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Polaroids Of Androids

Record Reviews


Halcyon Digest

Almost all great albums work because of some form of juxtaposition — light vs. dark, loud vs. soft, desperate vs. confident, whatever it may be. There are great songs everywhere, many people can write great songs. But what I'm talking about here are great albums. The skill and persistence and forethought and countless other intangible talents it takes to put together a great album are something that not many people or groups of people possess. As the track count rises, the ability required to retain a cohesive vision increases exponentially. And the most important aspect of that is maintaining that juxtaposition, that balance between two opposing forces that can so easily fall to one side or the other.

Halcyon Digest balances expertly on a precipice of tension. Below this perch there's an inviting river of pleasure, with a conveniently placed rope ladder back up to the top that allows the listener to make that leap over and over again until their ears are full of water and they're cold and shivering and happy and their mum is calling them back to the camp site for a dinner cooked on an open fire. This constant cycle of build up followed by pay off is at it's core one of the most primal in it's nature. It's human nature. You want something, you get it, you feel happy, you want the next thing. It's the principle on which consumerism is founded. And you can find it everywhere. Especially in the music industry. And as mentioned earlier you can find it in almost all great songs, but to sustain it across an entire album requires super-human abilities — abilities that Bradford Cox and Deerhunter possess.

This is not meant as a cynical deconstruction of the album. In fact, it's probably closer to an uninhibited flagellation — in the erotic sense — of the album by this reviewer. This is an album made so clinically, precisely, scientifically well that it can turn even the most hardened, cynical, cliche-adverse jerk (me) into a pile of goo when listening to it. And there's something to be said for that.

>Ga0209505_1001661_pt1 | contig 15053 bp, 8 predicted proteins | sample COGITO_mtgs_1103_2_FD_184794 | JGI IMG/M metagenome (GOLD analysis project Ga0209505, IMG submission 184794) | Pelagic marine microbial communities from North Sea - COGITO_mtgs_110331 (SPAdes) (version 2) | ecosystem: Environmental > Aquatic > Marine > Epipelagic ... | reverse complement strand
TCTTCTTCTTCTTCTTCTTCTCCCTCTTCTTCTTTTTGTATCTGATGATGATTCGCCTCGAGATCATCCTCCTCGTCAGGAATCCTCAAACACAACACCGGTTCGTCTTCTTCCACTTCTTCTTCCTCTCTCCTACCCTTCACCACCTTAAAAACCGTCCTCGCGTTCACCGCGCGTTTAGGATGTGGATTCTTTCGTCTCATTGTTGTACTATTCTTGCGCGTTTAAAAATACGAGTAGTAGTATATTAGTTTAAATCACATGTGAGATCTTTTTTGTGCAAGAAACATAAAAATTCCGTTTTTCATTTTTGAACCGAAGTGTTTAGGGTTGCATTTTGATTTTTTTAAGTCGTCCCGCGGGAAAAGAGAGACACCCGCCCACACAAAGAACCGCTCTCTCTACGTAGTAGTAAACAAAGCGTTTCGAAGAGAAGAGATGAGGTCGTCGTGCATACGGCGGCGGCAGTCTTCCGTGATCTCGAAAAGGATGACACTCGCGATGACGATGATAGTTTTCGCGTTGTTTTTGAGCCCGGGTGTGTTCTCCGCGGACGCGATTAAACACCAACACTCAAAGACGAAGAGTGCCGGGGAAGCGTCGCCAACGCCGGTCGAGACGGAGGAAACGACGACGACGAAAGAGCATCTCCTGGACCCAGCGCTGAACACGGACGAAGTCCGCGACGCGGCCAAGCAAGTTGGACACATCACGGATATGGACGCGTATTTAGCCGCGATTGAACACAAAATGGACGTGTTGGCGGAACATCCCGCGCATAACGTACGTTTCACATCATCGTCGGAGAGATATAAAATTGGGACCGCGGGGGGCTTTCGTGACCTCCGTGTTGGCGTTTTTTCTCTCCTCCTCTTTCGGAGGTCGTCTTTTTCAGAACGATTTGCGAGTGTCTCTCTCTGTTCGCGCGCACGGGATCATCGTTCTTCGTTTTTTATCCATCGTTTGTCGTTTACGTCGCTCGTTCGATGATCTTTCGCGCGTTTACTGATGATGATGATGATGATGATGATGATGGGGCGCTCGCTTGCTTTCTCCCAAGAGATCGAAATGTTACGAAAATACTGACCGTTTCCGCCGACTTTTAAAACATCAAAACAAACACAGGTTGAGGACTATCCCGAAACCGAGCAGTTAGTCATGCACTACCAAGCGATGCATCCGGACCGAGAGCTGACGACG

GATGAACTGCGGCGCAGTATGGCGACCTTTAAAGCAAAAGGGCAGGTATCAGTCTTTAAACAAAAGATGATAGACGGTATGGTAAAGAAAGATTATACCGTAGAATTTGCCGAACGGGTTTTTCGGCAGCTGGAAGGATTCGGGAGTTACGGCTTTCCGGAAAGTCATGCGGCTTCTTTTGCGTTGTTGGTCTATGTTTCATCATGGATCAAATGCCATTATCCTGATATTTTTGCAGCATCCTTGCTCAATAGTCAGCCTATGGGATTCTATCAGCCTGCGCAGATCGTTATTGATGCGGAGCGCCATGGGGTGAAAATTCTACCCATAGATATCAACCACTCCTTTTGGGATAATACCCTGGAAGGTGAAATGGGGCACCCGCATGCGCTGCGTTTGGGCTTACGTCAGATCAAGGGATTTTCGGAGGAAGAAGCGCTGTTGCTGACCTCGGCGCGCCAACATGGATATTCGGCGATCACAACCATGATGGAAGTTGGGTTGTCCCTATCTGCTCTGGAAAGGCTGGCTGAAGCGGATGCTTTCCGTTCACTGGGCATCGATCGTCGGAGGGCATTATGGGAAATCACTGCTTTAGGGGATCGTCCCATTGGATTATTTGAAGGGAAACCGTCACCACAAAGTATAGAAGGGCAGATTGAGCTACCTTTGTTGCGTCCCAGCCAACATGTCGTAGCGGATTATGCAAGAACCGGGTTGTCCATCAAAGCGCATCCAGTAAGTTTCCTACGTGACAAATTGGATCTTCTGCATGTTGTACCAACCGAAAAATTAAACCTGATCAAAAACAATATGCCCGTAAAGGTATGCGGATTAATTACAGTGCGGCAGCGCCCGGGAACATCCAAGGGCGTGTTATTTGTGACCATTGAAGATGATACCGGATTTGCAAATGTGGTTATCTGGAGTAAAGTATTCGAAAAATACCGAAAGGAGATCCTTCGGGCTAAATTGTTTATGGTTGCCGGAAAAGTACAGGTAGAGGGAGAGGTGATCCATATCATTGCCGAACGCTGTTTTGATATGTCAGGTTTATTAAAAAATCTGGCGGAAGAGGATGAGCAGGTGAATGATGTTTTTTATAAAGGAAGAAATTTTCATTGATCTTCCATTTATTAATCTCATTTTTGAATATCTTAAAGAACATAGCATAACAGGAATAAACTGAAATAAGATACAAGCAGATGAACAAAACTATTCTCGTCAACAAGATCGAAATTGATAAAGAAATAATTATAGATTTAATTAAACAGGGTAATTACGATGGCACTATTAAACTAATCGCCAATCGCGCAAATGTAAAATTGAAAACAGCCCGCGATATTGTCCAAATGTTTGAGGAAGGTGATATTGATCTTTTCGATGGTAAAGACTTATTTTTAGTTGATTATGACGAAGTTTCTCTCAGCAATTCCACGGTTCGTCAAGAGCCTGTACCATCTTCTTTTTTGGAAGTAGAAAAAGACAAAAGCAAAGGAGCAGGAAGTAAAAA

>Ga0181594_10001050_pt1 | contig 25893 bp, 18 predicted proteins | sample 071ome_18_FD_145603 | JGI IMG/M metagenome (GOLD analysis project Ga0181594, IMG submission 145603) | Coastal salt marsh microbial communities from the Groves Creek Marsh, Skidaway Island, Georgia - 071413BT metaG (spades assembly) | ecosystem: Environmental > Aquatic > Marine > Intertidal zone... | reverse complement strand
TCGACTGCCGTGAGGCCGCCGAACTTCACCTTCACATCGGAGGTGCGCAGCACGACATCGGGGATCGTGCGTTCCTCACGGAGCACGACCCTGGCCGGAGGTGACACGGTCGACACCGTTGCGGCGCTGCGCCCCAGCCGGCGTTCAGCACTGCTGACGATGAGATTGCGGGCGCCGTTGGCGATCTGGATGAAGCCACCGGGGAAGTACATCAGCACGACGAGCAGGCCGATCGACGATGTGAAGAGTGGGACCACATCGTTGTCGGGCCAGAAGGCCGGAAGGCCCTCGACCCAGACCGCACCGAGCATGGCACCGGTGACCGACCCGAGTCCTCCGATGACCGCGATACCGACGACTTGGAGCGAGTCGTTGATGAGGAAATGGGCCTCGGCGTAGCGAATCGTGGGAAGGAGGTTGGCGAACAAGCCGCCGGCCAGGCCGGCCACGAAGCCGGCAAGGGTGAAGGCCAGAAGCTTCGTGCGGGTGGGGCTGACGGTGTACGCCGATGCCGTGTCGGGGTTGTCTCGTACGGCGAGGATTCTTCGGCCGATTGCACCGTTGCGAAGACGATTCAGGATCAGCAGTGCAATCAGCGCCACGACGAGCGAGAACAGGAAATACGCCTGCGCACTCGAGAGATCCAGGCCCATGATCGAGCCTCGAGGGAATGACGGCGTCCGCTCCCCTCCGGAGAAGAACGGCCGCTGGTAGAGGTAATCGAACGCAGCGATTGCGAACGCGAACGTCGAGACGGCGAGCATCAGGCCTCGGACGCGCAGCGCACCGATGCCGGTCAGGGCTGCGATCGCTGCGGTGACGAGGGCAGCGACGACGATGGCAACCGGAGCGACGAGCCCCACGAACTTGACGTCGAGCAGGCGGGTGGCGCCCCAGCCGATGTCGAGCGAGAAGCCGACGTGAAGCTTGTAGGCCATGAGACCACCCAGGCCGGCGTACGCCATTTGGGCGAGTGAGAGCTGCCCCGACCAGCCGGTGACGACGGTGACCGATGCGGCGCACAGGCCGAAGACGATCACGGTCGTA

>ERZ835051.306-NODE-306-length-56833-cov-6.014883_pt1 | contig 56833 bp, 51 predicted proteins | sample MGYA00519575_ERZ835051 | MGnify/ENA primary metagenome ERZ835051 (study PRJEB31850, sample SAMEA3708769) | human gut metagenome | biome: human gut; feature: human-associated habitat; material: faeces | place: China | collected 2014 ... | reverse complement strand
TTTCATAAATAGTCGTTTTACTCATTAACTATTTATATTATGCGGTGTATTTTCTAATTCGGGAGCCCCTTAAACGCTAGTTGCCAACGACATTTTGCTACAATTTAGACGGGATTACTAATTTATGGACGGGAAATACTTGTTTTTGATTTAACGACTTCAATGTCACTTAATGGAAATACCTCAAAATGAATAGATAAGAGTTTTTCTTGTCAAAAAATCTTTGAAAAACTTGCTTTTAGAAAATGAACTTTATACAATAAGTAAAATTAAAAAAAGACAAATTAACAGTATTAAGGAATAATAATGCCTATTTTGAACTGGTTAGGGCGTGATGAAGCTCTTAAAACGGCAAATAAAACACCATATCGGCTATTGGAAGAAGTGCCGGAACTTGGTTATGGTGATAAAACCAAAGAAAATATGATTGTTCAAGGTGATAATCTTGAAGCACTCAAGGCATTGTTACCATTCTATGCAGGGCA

The five minutes of build-up listening to opener Earthquake feels like about 13 years. And those are dog years, so you have to multiply by seven. And then the pay off comes and you're happily bopping along to Don't Cry, but it tapers off at the end so you're left waiting again. And then BOOM, there's Revival and you're once again in mid-air, falling, flailing, in ecstasy between the cliff top and the water. Rinse and repeat for the entire album.

There are plenty of moments that need no build-up and stand on their own as brilliant songs — Desire Lines, Helicopter and Coronado, with it's catchy as fuck piano loop and saxophone(!) outbursts, come to mind. But in the context of the album they're elevated to new heights. Not many bands could make this record, so thank you Deerhunter, for being the ones that did.

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Polaroids of Pitchfork

1 decade ago

god is dead

owned. seriously though, good record.

1 decade ago


Just purchased this album today...how fucking tremendous is it...I'm talking - I'm gona stick a banana up my arse it is that good.

1 decade ago


Pft!? Who buys records these days?

1 decade ago

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